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Curriculum Integration

        Current theory suggests that all learning is inextricably linked. Howard Gardner, in Frames of Mind, states that the purpose of education is for understanding demonstrated by the ability to use learned information in new situations, transferring between disciplines. Brain research indicates abundant connections between lobes, regions, levels and hemispheres. Daniel Siegel (The Developing Mind) describes how relationships and the brain interact to shape who we are. Renate and Geoffrey Caine (see Brain/Mind Learning Capacities in Research) reveal that interconnectedness is key to creating an enriched learning environment. Conclusions of these current examinations lead educators to recognize that an interdisciplinary approach (i.e., integrating the curriculum) will achieve academic success. Curriculum integration, then, should be the aspiration of all teachers. Besides, teaching students to generalize across disciplines is required to face new challenges in our world of rapid change and increasing knowledge.

          In Teaching With the Brain In Mind, Eric Jensen writes, "Complex thematic patterns emerge after the brain has gathered sufficient deata with which to make a meaningful context. Pattens can be forged and constructed only when enough essential "base" information is already known. As a result, thematic curriculum may be more useful to older students than younger ones." " For younger students, learning has simply got to be hands-on, experiential, and relevant for patterns to develop."

          While research points to the efficacy of curriculum integration, it distinguishes its application as relative to child development. The implication is that theme setting and abstract thinking will not work well for elementary children. There are other appropriate approaches, however, and some are presented here in these articles (which also appear on the Articles page).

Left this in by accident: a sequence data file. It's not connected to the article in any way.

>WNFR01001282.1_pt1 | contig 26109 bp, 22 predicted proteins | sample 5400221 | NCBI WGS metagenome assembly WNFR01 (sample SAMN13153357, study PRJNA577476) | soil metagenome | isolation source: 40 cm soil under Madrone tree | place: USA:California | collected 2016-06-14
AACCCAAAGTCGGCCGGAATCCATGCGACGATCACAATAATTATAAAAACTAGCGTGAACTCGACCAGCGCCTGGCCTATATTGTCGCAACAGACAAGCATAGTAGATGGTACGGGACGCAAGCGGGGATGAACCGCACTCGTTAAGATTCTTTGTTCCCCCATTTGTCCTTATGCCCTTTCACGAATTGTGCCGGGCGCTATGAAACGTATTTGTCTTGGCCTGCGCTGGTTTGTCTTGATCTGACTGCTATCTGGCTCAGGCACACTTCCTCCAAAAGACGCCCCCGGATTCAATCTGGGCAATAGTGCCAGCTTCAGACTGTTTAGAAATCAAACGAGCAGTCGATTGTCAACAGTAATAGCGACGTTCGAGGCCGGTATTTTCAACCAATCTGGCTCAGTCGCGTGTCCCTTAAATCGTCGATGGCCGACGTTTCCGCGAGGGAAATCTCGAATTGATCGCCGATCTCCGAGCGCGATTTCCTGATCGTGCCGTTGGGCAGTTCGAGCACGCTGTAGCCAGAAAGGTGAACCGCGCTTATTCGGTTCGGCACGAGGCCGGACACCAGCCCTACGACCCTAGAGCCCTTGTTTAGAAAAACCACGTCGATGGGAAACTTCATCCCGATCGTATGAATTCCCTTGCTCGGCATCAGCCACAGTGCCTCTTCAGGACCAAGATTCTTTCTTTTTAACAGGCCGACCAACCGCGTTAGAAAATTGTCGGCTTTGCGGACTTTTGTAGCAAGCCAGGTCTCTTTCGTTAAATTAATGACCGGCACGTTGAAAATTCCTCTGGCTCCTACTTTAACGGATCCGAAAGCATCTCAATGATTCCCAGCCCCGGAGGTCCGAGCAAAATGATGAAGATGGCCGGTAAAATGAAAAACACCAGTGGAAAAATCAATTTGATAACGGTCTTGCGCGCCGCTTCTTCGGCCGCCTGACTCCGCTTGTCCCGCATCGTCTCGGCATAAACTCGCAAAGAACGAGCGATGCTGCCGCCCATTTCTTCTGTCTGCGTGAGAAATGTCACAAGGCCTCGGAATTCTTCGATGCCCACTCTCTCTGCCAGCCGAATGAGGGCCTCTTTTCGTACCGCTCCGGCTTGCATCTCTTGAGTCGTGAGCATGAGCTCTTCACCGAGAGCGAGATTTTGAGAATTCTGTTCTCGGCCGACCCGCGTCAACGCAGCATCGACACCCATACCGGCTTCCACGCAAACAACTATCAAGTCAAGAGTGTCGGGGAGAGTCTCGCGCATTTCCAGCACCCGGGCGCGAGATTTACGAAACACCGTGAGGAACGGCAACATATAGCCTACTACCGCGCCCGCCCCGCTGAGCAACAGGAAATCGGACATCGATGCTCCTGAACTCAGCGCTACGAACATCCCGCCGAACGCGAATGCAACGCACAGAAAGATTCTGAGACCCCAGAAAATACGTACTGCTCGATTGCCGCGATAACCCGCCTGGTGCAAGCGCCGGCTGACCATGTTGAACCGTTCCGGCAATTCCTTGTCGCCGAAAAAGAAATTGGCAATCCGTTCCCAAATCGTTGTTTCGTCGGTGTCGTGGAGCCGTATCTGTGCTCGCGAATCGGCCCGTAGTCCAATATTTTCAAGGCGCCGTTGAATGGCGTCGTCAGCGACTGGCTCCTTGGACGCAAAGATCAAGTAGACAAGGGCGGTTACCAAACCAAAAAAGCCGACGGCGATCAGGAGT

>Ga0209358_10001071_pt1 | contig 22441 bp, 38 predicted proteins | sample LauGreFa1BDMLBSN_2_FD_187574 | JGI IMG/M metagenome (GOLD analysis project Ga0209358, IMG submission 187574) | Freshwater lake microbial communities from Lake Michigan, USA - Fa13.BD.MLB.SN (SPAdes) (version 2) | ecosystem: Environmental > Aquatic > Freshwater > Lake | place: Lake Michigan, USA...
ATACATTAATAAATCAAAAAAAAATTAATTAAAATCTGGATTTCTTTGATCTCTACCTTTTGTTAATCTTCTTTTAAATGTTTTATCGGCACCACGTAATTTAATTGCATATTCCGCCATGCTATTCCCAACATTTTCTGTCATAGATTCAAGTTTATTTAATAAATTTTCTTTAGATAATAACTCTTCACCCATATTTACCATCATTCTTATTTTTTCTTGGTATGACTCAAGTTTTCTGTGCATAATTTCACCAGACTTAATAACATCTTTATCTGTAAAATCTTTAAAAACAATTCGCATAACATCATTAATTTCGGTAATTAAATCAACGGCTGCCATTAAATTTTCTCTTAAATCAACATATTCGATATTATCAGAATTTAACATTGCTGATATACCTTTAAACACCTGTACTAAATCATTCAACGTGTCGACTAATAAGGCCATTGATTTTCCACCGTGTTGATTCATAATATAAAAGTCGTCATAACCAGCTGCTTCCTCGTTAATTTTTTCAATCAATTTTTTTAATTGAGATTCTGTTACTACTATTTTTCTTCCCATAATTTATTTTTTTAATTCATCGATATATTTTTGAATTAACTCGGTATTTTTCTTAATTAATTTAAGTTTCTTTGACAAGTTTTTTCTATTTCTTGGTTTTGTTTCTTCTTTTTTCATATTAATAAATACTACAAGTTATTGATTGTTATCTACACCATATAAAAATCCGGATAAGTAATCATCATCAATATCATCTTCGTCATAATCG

"Total Literacy/HOT Readers" - Dr. Susan Snyder. Total Literacy/HOT Readers is a literacy approach for emergent and early readers developed at Lyman School in Middlefield, CT. Literacy is the goal, and music and movement are infused into the reading curriculum.
 "Integrating the Arts into the 4th and 5th Grade Classroom - Dr. Susan Snyder.  A Primer for Classroom Teachers.
"Integrating With Integrity: Music Across the Curriculum" - Dr. Susan Snyder
"From Fairy Tale to Opera: A Step-by-Step Approach" - Sharon Blecher and Kathy Jaffee, from their book Weaving in the Arts: Widening the Learning Circle.

          For the classroom, the point of integration is to help students understand the connections of learning. While most integration models support the coexistence and relationships of various subject areas, the Facets Model below makes the artwork itself the primary point of study.

          The concept of placing the art work itself at the core of study led to the creation of a model that embraces a comprehensive view of artistic works: the Facets Model. You can view this model in the Word document The Arts in Curricular Integration.
          The model encourages interacting with a work from many perspectives, or facets, that are posed in the form of questions. Facets can relate to the context in which the work was created (who created it? when and where was it created? why and for whom was it created?) to the properties of the work itself (what does it sound or look like? what kind of form or structure does it have?); and to the individual's experience with the work and the meanings it conveys (what is its subject? what is being expressed?). One question posed by the model relates to the properties of the work to its range of meanings (what techniques did its creator use to help us understand what is being expressed?).
          Here is an example of the model in action in a project emphasizing expressive dimensions of children's literature.
          Eric Carle's imaginative, wordless picture book, I See a Song, serves as a springboard for children's creative responses using sounds, words, and images to express a range of ideas. (Eric Cale, I See a Song (New York: Scholastic, 1973). First, the teacher encourages children to think about the maestro's preface on the title page, "I see a song; I paint music; I hear color," by asking them "What does this mean? How do these illustrations fit with the maestro's curious statements? Can you see a song, paint music, and hear color?"
          For example, children:
          - Write a poem using figures of speech and vivid adjectives and adverbs to portray the gradual infusion of color. Extend to Haiku.
          - Explore color value and hue with students as they layer colored tissue paper to construct a collage of thickening texture using a technique similar to Carle's.
          - Can exhibit expressive qualities of the artwork through movement
          - Can exhibit expressive qualities of the artwork through vocal and found sounds.